There have been many heralded film duos in the last hundred years of cinema. One such collaboration that's slipped through the cracks is Shelley Duvall's work with director Robert Altman. Throughout their films, Altman's loose, almost voyeuristic directing style perfectly compliments Duvall's melodic, kooky characters.
- McCabe & Mrs. Miller (1971)--A tale of a town built around a whorehouse and a tavern in the 1800s, focusing on the relationship between excitable entrepreneur John McCabe (Warren Beatty) and madam Constance Miller (Julie Christie). Ms. Duvall plays Ida Coyle, a proper young woman brought to the town by her old codger husband. When the old bastard suddenly dies, Ida has no choice but to join Mrs. Miller in the brothel to earn her keep. Duval's slow transition from prissy newlywed to liberated woman is so stunning that she steals the movie from the titular characters.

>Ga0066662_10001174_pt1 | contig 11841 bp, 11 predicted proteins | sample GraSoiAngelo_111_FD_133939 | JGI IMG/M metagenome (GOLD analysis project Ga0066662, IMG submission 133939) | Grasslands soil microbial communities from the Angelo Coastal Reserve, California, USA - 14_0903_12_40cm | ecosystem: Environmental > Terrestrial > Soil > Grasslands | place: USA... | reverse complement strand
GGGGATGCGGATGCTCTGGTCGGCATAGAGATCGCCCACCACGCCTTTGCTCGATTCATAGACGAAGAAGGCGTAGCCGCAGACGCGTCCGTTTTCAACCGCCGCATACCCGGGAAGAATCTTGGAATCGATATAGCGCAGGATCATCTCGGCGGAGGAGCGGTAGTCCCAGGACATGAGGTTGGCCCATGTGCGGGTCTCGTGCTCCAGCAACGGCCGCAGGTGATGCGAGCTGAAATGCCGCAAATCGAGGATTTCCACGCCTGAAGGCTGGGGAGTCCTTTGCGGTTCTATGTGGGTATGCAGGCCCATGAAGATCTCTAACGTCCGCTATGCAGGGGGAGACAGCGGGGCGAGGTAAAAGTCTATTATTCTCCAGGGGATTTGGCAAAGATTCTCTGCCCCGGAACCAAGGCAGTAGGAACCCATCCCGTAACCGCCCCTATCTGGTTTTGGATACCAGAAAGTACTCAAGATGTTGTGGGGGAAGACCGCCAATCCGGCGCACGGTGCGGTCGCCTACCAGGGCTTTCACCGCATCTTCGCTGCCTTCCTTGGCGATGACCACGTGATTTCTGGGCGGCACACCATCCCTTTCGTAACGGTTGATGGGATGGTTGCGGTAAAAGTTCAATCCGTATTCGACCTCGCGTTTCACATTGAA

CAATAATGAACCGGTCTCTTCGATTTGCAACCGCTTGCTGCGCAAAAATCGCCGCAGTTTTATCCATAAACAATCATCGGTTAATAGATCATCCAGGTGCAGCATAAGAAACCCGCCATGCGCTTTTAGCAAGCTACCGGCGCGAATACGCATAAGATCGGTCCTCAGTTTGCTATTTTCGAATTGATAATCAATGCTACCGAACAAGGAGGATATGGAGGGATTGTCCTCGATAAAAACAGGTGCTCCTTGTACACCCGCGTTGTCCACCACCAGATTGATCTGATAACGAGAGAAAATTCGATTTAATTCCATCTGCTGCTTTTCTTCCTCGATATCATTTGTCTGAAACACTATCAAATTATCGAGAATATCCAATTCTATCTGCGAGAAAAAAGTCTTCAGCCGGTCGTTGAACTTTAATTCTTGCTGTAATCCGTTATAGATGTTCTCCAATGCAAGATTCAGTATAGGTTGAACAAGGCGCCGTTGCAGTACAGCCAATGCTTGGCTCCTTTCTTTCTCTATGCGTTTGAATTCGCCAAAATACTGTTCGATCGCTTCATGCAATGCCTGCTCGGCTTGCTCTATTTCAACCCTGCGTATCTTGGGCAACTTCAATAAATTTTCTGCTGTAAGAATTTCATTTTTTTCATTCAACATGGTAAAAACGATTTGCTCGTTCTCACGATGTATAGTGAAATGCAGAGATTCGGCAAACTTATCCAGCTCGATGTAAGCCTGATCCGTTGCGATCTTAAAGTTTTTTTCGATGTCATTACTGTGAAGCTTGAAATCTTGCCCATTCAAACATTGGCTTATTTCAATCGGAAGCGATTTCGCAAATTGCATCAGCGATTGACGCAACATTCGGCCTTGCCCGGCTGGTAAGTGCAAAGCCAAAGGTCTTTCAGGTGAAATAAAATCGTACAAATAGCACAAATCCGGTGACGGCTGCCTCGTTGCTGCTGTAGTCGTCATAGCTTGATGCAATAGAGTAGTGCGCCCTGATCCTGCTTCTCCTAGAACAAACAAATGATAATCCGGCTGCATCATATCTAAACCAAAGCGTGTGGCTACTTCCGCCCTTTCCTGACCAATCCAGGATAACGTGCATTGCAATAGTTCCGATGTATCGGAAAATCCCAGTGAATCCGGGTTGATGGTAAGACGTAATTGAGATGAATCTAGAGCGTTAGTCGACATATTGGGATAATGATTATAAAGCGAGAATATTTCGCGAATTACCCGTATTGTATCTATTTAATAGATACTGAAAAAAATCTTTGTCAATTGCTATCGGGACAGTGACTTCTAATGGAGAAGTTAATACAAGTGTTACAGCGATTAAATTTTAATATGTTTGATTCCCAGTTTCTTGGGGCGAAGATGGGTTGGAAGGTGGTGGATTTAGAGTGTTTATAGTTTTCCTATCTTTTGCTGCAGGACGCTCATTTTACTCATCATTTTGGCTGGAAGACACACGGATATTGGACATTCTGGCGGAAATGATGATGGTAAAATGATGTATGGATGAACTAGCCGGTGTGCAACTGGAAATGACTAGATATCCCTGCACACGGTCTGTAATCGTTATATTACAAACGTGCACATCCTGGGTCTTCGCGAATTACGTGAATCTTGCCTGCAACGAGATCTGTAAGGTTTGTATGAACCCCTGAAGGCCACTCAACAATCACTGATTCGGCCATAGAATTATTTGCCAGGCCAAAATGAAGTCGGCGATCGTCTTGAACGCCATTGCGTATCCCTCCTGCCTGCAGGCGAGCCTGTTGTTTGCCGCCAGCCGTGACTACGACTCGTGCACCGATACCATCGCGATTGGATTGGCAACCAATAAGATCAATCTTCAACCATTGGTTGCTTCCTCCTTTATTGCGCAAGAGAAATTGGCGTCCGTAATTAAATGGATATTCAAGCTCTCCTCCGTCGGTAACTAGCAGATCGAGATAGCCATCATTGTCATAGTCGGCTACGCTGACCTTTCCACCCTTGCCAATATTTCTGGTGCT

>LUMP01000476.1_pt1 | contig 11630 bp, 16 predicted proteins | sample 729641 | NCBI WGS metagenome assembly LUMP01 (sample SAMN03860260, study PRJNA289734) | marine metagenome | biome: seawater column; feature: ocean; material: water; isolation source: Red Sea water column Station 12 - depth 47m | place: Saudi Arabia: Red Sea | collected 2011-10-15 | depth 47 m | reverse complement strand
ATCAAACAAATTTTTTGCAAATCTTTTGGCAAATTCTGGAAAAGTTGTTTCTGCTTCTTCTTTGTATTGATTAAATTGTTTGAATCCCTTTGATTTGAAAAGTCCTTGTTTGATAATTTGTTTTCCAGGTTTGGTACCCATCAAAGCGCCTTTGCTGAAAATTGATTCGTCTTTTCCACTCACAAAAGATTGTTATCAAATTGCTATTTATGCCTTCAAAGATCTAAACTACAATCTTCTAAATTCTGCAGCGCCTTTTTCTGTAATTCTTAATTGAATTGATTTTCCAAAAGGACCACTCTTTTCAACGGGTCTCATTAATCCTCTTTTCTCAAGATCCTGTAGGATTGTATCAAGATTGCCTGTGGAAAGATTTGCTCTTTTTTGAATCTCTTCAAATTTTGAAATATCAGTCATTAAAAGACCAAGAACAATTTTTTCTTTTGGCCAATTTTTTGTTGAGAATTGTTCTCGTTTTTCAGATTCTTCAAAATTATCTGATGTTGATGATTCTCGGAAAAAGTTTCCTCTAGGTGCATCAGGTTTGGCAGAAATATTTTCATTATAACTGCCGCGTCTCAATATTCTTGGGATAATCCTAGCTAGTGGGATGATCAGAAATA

- 3 Women (1977)--A truly terrifying piece of '70s Americana, this little-seen gem revolves around Millie Lammoreaux (Duvall), whose entire life is a delusion. Ceaselessly talking to people who don't listen, Millie has convinced herself she is the pinnacle of contemporary femininity. But Millie's life turns upside down when she takes in off-kilter roommate Pinky Rose (a nearly teenaged Sissy Spacek), who promptly takes a dive off the second floor balcony. Duvall's über-creepy, almost robotic portrayal of Millie is a cinematic masterwork of nuance and repression that's not to be missed.
- Popeye (1980)--This critically lambasted musical interpretation of the beloved comic strip is--surprisingly--a pretty great piece of artsy, slapstick-y fun. Featuring a nearly unrecognizable Robin Williams as Popeye and Duvall as the goofy and fumbling Olive Oyl, Altman creates a world that is pure cartoon. It's impossible not to sympathize with Duvall's Olive Oyl (especially considering her off-key voice) as she caricatures a woman stuck between loving two men: the alluring, spinach-lovin' Popeye and her brutish lover, Bluto (Paul L. Smith). Choices, choices.